The Captivity of Kodavas at Seringapatam (also known as the Captivity of Coorgis at Seringapatam) was the imprisonment of Kodava Hindus by Tipu Sultan, the ruler of the Kingdom of Mysore from 1785 onwards.
In 1783, the Kodavas erupted in revolt against Tipu and threw their forces out of Coorg (modern Kodagu). In 1785, he declared the Kodavas guilty of polyandry.[1] He threatened that he would not revile or molest a single individual among them, but instead make Ahmadis (Muslims) out of the whole of them; transplanting them from their homeland in the Coorg to Seringapatam.[2]
Tipu gave the task of implementing the orders to Runmust Khan, the Nawab of Kurool. This task was accomplished when in a surprise attack, the Kodavas were besieged by the invading Muslim army. 500 were killed and over 40,000 Kodavas fled to the woods and concealed themselves in the mountains.[2] Thousands of Kodava Hindus were seized along with the Raja, Dodda Vira-Rajendra, and held them captive at Seringapatam. They were also subjected to forcible conversions to Islam, death, and torture.[1]
In Seringapatam, the young men were all forcibly circumcised and incorporated into the Ahmedy Corps, and were formed into eight Risalas or regiments.[2] The actual number of Kodavas that were captured in the operation is unclear. The British administrator Mark Wilks gives it as 70,000, Historian Lewis Rice arrives at the figure of 85,000, while Mir Kirmani's score for the Coorg campaign is 80,000 men, women and child prisoners.[2] In a letter to Runmust Khan, Tipu himself stated:[3]
"We proceeded with the utmost speed, and, at once, made prisoners of 40,000 occasion-seeking and sedition-exciting Coorgis, who alarmed at the approach of our victorious army, had slunk into woods, and concealed themselves in lofty mountains, inaccessible even to birds. Then carrying them away from their native country (the native place of sedition) we raised them to the honour of Islam, and incorporated them into our Ahmedy corps."
With Coorg depopulated of its original inhabitants, Tipu sought to Islamize it with Muslim settlements. To this end, he brought in 7,000 men from the Shaikh and Sayyid clans, along with their families. However, this attempt proved to be partly successful, as many of them were eventually slain or fled after Tipu lost Coorg. The Coorg capital of Madikeri was also renamed to Zafarabad.[2] The Muslim descendants of the Kodavas who were forcibly converted into Islam, after Tipu Sultan's army on various forays into Coorg had captured them and thrown them into the Seringapatam prison, called Kodava Mappilas.[4]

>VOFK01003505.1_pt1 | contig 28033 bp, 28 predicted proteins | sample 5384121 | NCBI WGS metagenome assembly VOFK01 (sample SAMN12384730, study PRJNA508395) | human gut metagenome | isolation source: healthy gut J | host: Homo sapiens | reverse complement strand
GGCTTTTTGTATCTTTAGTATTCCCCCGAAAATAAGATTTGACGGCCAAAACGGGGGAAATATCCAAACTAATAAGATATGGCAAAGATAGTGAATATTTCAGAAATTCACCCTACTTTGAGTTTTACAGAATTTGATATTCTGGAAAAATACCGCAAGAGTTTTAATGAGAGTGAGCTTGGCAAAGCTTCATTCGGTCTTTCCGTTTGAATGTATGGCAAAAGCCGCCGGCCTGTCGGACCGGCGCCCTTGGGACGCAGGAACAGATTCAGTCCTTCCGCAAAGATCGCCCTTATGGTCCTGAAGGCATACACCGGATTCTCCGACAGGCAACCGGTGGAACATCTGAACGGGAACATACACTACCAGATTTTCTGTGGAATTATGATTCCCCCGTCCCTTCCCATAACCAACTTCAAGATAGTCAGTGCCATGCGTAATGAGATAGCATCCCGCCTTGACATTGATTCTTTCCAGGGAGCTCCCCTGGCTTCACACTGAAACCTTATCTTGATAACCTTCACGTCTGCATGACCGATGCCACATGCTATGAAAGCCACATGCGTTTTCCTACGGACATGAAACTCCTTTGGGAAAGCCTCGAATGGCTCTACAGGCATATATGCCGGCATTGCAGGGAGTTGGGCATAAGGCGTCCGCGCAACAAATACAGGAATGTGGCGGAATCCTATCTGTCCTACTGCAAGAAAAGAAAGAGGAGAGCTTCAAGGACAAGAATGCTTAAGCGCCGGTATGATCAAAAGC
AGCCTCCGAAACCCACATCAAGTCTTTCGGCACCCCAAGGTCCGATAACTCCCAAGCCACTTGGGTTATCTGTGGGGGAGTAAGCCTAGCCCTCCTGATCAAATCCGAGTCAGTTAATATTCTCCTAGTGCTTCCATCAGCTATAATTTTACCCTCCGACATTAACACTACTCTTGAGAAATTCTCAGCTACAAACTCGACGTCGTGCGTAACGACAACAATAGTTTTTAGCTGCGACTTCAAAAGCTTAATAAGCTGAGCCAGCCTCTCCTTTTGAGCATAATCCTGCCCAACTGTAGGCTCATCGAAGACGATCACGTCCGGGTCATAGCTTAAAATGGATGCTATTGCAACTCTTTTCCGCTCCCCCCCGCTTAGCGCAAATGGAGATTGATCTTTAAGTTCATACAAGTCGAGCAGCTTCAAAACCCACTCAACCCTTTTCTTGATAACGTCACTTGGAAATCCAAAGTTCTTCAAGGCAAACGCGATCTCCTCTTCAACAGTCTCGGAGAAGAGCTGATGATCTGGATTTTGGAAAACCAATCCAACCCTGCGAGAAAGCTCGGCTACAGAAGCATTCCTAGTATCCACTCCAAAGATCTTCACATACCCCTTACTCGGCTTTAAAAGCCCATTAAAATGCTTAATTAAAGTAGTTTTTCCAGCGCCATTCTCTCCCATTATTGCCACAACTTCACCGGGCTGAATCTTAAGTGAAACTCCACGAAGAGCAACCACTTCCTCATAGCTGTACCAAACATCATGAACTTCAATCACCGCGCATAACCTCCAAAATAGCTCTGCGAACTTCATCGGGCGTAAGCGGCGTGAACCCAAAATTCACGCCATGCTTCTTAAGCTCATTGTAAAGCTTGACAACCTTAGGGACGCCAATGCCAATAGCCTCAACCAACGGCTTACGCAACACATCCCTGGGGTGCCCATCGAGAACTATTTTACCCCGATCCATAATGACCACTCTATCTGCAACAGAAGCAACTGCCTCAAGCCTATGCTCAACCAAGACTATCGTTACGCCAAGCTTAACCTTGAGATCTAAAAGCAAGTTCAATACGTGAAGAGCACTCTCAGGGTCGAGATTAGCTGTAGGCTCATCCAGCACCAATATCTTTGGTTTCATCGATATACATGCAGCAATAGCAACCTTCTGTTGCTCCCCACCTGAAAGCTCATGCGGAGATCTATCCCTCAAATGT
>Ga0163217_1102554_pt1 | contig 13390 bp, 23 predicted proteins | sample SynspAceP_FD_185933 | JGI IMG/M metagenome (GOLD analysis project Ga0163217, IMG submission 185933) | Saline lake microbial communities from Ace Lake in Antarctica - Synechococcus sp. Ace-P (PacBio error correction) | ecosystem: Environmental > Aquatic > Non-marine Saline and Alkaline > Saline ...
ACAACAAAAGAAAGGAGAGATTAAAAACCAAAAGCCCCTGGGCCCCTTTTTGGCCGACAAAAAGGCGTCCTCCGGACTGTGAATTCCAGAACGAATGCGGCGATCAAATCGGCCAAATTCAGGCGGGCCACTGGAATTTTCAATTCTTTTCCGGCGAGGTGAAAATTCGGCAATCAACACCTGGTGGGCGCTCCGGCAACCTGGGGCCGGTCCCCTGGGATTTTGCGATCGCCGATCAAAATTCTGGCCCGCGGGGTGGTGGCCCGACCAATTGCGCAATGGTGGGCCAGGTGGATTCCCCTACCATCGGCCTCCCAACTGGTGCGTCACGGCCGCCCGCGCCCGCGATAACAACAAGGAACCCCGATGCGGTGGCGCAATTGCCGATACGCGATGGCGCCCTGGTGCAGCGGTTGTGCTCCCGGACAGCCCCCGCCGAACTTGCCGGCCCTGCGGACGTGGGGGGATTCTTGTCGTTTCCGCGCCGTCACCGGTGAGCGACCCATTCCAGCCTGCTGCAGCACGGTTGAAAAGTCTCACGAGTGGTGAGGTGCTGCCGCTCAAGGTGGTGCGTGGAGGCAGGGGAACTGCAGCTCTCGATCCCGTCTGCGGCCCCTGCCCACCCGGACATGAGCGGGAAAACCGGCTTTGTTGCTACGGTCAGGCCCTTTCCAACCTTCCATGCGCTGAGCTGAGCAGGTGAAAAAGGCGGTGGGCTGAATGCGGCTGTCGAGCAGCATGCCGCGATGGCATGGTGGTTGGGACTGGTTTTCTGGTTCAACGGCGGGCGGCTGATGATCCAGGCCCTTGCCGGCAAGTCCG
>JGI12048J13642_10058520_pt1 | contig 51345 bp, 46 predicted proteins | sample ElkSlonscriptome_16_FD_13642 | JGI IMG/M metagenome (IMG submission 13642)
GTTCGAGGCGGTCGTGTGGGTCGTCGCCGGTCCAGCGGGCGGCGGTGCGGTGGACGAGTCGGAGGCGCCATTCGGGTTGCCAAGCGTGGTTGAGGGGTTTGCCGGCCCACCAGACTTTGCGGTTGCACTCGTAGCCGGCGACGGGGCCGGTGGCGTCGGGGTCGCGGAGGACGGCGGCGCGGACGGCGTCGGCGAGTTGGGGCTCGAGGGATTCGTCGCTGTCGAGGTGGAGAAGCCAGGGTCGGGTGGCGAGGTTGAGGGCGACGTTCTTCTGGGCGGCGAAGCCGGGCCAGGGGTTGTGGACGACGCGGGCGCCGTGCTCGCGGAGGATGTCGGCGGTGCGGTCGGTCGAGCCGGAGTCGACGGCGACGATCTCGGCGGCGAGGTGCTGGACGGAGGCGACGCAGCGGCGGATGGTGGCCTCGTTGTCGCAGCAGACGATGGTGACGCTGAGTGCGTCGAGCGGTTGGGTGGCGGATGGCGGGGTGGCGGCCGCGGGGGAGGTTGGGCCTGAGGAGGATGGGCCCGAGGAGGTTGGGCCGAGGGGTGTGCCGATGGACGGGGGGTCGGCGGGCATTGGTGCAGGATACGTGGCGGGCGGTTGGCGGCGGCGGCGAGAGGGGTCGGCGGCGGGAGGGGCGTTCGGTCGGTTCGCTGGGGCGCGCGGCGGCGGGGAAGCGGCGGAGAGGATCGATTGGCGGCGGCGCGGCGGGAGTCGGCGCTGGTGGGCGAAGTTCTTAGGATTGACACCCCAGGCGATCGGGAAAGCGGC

During the Mysore War of 1792, about 12,000 persons, including 5,000 Kodavas who were Muslim converts managed to escape. These Kodava Muslim converts remained Muslims as they could not be reconverted to Hinduism, even if they had so desired.[4] Their descendants, many of them now inter-married with the Malabar Mappilas and Tulu Bearys, constitute a very small minority in modern Kodagu. In spite of their change in faith, they maintained their original Kodava clan names and dress habits and speak Kodava takk, although now they do follow some MappilaBeary customs also.
In 1788, Dodda Vira-Rajendra escaped and defeated Tipu and recovered his kingdom. In 1790, he signed a treaty with the British, who promised to protect his kingdom against Tipu’s onslaught. In 1792, Coorg became independent of Mysore once again. Eventually, the Kodavas backed the British troops and Tipu fell on 4 May 1799.[5]


  • Cariappa, Ponnamma (1981). The Coorgs and their origins. The University of Michigan. p. 419 .
  • Prabhu, Alan Machado (1999). Sarasvati's Children: A History of the Mangalorean Christians. I.J.A. Publications. ISBN 9788186778258 .
  • Ramaswamy, Harish (2007). Karnataka government and politics. Concept Publishing Company. ISBN 9788180693977 .
  • Sen, Surendranath (1930). Studies in Indian history. University of Calcutta .

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